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Discovered: February 03, 2003
Updated: February 13, 2007 11:42:42 AM
Also Known As: WORM_WINUR.A [Trend], W32/Winur.worm.a [McAfee], Worm.P2P.Winur [KAV]
Type: Worm
Systems Affected: Windows

W32.HLLW.Winur is a worm that uses the KaZaA and WinMX file-sharing programs to spread itself. This worm can also perform Distributed Denial of Service (DDoS) attacks.

W32.HLLW.Winur is written in Microsoft Visual Basic, version 6.

Antivirus Protection Dates

  • Initial Rapid Release version February 03, 2003
  • Latest Rapid Release version September 28, 2010 revision 054
  • Initial Daily Certified version February 03, 2003
  • Latest Daily Certified version September 28, 2010 revision 036
  • Initial Weekly Certified release date February 05, 2003

Click here for a more detailed description of Rapid Release and Daily Certified virus definitions.

Technical Description

When W32.HLLW.Winur is executed, it does the following:

  1. Copies itself as these two files:
    • C:\klez_removal.exe
    • A:\Important - read this.doc <62 spaces> .exe

      NOTE: There are 62 blank spaces between the first extension (.doc) and the second extension (.exe) to make you think that the file is a Microsoft Word document when it is actually an executable file.

  2. Creates the hidden folder, C:\Winrun.

  3. Copies itself to the C:\Winrun folder as the following files:
    • .exe
    • Adobe Photoshop cracker.exe
    • Age of Empire crack.exe
    • Age of Mythology cracker.exe
    • All Microsoft games cracker.exe
    • Anastacia game.exe
    • AOL hacker.exe
    • AOL password stealer.exe
    • Britney spears game.exe
    • Bugbear remover.exe
    • Christina Aguilera game.exe
    • Die another Day DVD full.exe
    • Die another day flash movie(1).exe
    • Die another day flash movie.exe
    • Dvd ripper.exe
    • EA games Keygen.exe
    • Esafe desktop protection crack.exe
    • Frontpage cracker.exe
    • Hotmail account hacker in 30 minutes.exe
    • Hotmail hacker.exe
    • Hotmailhacker v1.0.exe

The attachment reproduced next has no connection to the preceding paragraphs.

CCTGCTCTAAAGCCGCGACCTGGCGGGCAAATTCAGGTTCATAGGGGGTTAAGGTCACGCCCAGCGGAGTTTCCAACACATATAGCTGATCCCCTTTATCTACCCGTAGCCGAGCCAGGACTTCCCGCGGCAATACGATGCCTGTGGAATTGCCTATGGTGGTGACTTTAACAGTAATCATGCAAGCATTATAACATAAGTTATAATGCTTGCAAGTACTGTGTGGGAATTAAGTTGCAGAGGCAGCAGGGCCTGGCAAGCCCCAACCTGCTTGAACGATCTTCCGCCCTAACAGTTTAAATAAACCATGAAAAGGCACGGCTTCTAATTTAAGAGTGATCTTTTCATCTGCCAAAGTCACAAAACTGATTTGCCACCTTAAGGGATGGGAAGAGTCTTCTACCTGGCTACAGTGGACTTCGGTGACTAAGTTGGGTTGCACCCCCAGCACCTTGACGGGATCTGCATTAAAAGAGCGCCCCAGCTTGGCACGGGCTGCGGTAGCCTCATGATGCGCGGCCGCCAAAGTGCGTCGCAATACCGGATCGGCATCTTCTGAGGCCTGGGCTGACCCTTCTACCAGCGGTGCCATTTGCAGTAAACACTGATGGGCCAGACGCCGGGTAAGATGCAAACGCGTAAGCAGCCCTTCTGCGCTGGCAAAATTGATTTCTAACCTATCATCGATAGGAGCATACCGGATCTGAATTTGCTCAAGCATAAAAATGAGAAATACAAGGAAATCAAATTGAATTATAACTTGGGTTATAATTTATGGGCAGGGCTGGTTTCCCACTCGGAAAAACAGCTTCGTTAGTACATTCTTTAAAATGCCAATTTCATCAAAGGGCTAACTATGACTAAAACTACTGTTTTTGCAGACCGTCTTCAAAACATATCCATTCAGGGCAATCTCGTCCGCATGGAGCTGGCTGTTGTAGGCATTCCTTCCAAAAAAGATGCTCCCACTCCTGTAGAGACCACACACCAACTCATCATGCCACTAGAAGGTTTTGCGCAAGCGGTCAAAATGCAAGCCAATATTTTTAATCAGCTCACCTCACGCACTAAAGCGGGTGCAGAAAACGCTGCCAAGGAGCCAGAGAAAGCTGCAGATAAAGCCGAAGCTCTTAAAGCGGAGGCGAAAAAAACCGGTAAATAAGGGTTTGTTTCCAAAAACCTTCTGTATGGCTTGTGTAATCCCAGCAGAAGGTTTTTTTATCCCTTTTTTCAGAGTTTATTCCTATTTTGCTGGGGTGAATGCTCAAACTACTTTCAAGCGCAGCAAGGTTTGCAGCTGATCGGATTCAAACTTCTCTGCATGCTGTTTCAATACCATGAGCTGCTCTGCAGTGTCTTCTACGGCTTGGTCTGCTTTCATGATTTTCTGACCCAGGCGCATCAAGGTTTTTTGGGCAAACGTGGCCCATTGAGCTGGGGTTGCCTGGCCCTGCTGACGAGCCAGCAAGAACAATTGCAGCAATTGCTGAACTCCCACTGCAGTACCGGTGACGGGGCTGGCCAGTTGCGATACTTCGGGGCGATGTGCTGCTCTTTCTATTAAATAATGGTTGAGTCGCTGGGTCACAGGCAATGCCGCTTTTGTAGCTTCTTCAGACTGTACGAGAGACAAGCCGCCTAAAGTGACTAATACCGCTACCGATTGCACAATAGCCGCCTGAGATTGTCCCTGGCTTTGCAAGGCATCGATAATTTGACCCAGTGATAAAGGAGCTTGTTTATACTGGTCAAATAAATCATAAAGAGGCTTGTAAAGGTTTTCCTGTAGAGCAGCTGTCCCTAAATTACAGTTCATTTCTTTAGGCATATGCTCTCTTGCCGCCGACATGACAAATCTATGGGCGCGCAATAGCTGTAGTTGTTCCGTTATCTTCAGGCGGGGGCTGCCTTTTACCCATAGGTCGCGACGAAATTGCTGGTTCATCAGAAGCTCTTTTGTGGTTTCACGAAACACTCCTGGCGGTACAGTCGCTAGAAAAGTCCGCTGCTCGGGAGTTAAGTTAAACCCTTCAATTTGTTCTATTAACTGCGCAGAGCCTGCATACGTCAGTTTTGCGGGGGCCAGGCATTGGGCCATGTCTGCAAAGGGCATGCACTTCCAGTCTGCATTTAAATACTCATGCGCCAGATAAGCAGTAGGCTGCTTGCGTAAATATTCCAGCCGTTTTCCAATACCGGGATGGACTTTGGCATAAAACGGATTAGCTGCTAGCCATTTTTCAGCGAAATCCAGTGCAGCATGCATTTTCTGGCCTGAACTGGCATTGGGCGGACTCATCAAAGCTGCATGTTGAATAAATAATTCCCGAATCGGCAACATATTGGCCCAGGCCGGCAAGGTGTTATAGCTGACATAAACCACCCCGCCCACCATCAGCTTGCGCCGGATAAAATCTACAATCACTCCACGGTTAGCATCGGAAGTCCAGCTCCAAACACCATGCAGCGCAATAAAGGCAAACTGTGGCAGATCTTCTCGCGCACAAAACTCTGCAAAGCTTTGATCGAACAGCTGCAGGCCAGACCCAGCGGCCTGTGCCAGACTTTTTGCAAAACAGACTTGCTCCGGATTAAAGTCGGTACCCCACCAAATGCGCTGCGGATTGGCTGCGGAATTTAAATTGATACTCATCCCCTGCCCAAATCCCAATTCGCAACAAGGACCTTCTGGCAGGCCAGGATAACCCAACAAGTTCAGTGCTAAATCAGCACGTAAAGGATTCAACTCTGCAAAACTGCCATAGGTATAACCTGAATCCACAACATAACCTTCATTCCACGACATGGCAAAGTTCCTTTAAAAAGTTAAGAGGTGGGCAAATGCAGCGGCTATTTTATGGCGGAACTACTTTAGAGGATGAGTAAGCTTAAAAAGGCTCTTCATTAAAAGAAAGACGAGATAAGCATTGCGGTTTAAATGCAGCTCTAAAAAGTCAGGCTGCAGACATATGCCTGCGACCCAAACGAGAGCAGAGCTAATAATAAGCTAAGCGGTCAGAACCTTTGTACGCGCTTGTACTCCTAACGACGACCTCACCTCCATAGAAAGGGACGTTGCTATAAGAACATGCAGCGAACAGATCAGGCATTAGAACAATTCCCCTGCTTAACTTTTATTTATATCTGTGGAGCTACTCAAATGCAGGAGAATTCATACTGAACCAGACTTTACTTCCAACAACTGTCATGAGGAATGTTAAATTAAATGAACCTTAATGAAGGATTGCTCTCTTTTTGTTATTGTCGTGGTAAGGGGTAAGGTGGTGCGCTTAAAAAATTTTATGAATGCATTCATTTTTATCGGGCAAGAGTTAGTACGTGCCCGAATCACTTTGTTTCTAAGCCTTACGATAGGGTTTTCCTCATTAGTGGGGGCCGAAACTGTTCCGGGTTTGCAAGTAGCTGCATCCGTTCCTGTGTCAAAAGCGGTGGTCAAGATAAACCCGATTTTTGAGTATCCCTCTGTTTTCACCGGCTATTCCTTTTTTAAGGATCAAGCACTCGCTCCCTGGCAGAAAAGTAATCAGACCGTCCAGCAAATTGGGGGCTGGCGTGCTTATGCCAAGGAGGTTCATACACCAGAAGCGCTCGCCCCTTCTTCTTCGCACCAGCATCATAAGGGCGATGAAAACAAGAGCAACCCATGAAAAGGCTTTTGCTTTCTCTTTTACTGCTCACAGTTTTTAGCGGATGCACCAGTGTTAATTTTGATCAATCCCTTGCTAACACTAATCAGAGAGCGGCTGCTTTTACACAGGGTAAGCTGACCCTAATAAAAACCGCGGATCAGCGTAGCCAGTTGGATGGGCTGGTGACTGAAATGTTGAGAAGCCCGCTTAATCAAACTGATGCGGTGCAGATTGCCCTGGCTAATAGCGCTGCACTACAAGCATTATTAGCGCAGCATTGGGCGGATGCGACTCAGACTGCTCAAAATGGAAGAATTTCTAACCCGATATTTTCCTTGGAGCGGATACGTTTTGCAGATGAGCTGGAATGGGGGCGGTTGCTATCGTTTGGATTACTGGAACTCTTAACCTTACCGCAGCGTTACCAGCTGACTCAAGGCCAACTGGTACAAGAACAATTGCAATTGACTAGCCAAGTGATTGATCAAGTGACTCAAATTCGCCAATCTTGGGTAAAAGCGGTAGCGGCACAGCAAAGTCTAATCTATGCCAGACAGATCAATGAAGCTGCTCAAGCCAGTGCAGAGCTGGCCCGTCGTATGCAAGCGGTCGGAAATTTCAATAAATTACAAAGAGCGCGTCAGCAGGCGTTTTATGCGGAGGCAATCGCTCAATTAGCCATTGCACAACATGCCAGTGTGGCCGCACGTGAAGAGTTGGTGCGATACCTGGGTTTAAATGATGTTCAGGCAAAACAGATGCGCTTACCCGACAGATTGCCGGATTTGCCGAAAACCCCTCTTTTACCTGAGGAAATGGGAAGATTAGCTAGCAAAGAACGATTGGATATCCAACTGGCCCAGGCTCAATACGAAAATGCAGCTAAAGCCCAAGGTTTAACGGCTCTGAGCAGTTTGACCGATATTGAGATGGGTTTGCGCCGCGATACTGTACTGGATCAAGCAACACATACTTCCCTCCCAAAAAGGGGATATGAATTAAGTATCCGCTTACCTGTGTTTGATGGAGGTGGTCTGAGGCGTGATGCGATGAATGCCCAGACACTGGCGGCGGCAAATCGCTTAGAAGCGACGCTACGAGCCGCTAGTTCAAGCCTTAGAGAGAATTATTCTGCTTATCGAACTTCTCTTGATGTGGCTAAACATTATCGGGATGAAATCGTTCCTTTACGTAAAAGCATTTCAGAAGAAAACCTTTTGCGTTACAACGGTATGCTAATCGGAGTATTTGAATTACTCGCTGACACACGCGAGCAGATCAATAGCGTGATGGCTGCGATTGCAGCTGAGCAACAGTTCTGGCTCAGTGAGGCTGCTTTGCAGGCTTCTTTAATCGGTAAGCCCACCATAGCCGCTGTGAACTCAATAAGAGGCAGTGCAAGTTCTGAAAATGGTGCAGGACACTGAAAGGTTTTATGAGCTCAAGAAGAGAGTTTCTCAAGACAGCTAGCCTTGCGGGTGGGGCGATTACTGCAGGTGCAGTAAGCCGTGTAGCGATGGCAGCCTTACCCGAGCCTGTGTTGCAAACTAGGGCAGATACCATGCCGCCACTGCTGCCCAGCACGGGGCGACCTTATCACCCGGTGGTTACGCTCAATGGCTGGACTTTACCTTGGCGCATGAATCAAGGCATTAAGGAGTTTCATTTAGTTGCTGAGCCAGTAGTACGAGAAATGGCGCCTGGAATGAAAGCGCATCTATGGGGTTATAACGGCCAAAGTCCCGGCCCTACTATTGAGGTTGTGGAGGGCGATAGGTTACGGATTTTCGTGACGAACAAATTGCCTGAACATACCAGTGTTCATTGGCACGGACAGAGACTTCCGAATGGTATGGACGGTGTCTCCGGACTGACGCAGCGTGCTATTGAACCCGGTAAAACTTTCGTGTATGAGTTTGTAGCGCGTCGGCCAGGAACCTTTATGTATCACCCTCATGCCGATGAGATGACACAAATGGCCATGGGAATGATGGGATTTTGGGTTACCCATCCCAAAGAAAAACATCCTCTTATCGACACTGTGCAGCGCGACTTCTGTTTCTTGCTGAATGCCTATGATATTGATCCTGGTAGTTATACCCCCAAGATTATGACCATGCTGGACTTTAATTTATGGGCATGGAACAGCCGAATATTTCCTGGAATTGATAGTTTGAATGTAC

• ICQ hacker.exe
    • ICQ password stealer.exe
    • Jack the ripper v1.0.exe
    • Jackie chan dvd collection.exe
    • James Bond game - Die another day.exe
    • John the ripper v1.0.exe
    • Justin Timberlake Debute movie.exe
    • kazaa.exe
    • kazaa.url.exe
    • Klez fixtool.exe
    • Lord of the rings VCD.exe
    • Love calculator.exe
    • Mcafee virusscanner crack.exe
    • Microangelo cracker.exe
    • Most important hacker tool ever!.exe
    • msconfig.exe
    • MSN Messenger commercial cracker.exe
    • MSN Password stealer.exe
    • MXlinx 0.30 crack.exe
    • Nikki cox game and movie.exe
    • Norton antivirus cracker.exe
    • Office XP license cracker.exe
    • pornmovie (hardcore sex adult asian).exe
    • Red Alert cracker - All versions.exe
    • Rollercoaster tycoon cracker.exe
    • Shriek DVD crack patch.exe
    • Stop the war (intro).exe
    • Super 2000key keygen.exe
    • Theme park world cracker.exe
    • UnIcOrn Gift.exe
    • Warcraft 3 cracker.exe
    • Website hacker v1.0.exe
    • Windows Me crack.exe
    • Windows XP license cracker.exe
    • Yaha Fixtool.exe

  4. Adds the value:

    msconfig C:\winrun\msconfig.exe

    to the registry key:


    so that the worm runs when you start Windows.

  5. Adds the value:

    winrun c:\winrun\msconfig.exe

    to the registry key:


    so that the worm runs when you start Windows.

  6. Adds the value:

    "IMWarning"="(M)Warning: The person who you are talking to is infected with a virus. Send him the removal tool that can be found in C:\klez_removal.exe(M)"

    to the registry key:


    This generates a warning message in MSN Messenger encouraging the user, with the infected system, to send a copy of the worm to his/her contacts.

  7. Decreases the security level of the KaZaA file-sharing software (if you have the software installed), by adding or modifying the following values:
    • ScanFolder 0x00000001

      in these registry keys:

    • IgnoreAll 0x00000001

      in these registry keys:

    • AutoConnected 0x00000001

      in these registry keys:

    • FolderWarning 0x00000000

      in these registry keys:

    • The following values:

      dir0 13263:C:\Winrun
      DisableSharing 0x00000000

      in these registry keys:

    • The following values:

      adult_filter_level 0x00000000
      bogus_filter 0x00000000
      fiwewall_fileter 0x00000000
      virus_filter 0x00000000

      in these registry keys:

    • Quarantine %Windows%\%StartupPath%

      in these registry keys:


  8. Creates the following files:
    • C:\Autostart.bat
    • C:\Ntwrk32.dll

      NOTE: These files are not malicious, and thus Symantec antivirus products do not detect them as such. You should manually delete them if found.

  9. Attempts to perform a DDoS attack on three specific Web sites.


Symantec Security Response encourages all users and administrators to adhere to the following basic security "best practices":

  • Use a firewall to block all incoming connections from the Internet to services that should not be publicly available. By default, you should deny all incoming connections and only allow services you explicitly want to offer to the outside world.
  • Enforce a password policy. Complex passwords make it difficult to crack password files on compromised computers. This helps to prevent or limit damage when a computer is compromised.
  • Ensure that programs and users of the computer use the lowest level of privileges necessary to complete a task. When prompted for a root or UAC password, ensure that the program asking for administration-level access is a legitimate application.